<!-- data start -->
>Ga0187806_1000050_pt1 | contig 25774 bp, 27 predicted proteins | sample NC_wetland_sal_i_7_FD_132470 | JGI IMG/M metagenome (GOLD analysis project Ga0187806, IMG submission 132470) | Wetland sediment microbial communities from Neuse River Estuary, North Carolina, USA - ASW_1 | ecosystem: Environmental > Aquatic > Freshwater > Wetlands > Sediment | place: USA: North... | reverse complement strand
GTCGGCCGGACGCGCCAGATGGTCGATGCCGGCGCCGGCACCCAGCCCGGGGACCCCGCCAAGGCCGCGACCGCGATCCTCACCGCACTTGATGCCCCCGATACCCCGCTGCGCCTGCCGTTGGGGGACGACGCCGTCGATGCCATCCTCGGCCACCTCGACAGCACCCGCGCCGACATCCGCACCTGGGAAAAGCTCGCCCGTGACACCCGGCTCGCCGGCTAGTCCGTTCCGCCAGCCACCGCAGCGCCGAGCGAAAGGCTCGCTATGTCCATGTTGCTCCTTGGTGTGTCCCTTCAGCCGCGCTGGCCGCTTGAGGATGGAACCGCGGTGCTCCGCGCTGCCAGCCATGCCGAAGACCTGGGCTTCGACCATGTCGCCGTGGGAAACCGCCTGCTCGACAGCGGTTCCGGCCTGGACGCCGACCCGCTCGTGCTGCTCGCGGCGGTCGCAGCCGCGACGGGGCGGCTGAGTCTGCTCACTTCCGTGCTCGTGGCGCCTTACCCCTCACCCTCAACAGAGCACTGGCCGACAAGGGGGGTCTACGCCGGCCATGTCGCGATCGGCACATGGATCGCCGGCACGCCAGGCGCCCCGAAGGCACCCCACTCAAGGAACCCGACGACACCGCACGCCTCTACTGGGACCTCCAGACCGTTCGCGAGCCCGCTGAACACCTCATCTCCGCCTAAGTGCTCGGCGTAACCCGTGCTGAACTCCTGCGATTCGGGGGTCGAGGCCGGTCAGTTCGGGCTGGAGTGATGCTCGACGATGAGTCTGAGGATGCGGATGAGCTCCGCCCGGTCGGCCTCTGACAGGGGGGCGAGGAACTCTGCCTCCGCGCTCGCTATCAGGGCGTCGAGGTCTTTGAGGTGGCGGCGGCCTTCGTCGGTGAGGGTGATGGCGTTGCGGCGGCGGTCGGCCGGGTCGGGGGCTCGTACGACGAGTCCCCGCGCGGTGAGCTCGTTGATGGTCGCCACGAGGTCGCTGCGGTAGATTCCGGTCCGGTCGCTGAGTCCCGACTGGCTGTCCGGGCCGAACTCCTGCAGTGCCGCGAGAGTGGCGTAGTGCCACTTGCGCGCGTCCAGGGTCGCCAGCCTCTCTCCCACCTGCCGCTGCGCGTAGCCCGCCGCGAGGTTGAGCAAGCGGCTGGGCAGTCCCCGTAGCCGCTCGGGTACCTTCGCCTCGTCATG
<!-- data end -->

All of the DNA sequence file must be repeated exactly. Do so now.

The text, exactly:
>Ga0187806_1000050_pt1 | contig 25774 bp, 27 predicted proteins | sample NC_wetland_sal_i_7_FD_132470 | JGI IMG/M metagenome (GOLD analysis project Ga0187806, IMG submission 132470) | Wetland sediment microbial communities from Neuse River Estuary, North Carolina, USA - ASW_1 | ecosystem: Environmental > Aquatic > Freshwater > Wetlands > Sediment | place: USA: North... | reverse complement strand
GTCGGCCGGACGCGCCAGATGGTCGATGCCGGCGCCGGCACCCAGCCCGGGGACCCCGCCAAGGCCGCGACCGCGATCCTCACCGCACTTGATGCCCCCGATACCCCGCTGCGCCTGCCGTTGGGGGACGACGCCGTCGATGCCATCCTCGGCCACCTCGACAGCACCCGCGCCGACATCCGCACCTGGGAAAAGCTCGCCCGTGACACCCGGCTCGCCGGCTAGTCCGTTCCGCCAGCCACCGCAGCGCCGAGCGAAAGGCTCGCTATGTCCATGTTGCTCCTTGGTGTGTCCCTTCAGCCGCGCTGGCCGCTTGAGGATGGAACCGCGGTGCTCCGCGCTGCCAGCCATGCCGAAGACCTGGGCTTCGACCATGTCGCCGTGGGAAACCGCCTGCTCGACAGCGGTTCCGGCCTGGACGCCGACCCGCTCGTGCTGCTCGCGGCGGTCGCAGCCGCGACGGGGCGGCTGAGTCTGCTCACTTCCGTGCTCGTGGCGCCTTACCCCTCACCCTCAACAGAGCACTGGCCGACAAGGGGGGTCTACGCCGGCCATGTCGCGATCGGCACATGGATCGCCGGCACGCCAGGCGCCCCGAAGGCACCCCACTCAAGGAACCCGACGACACCGCACGCCTCTACTGGGACCTCCAGACCGTTCGCGAGCCCGCTGAACACCTCATCTCCGCCTAAGTGCTCGGCGTAACCCGTGCTGAACTCCTGCGATTCGGGGGTCGAGGCCGGTCAGTTCGGGCTGGAGTGATGCTCGACGATGAGTCTGAGGATGCGGATGAGCTCCGCCCGGTCGGCCTCTGACAGGGGGGCGAGGAACTCTGCCTCCGCGCTCGCTATCAGGGCGTCGAGGTCTTTGAGGTGGCGGCGGCCTTCGTCGGTGAGGGTGATGGCGTTGCGGCGGCGGTCGGCCGGGTCGGGGGCTCGTACGACGAGTCCCCGCGCGGTGAGCTCGTTGATGGTCGCCACGAGGTCGCTGCGGTAGATTCCGGTCCGGTCGCTGAGTCCCGACTGGCTGTCCGGGCCGAACTCCTGCAGTGCCGCGAGAGTGGCGTAGTGCCACTTGCGCGCGTCCAGGGTCGCCAGCCTCTCTCCCACCTGCCGCTGCGCGTAGCCCGCCGCGAGGTTGAGCAAGCGGCTGGGCAGTCCCCGTAGCCGCTCGGGTACCTTCGCCTCGTCATG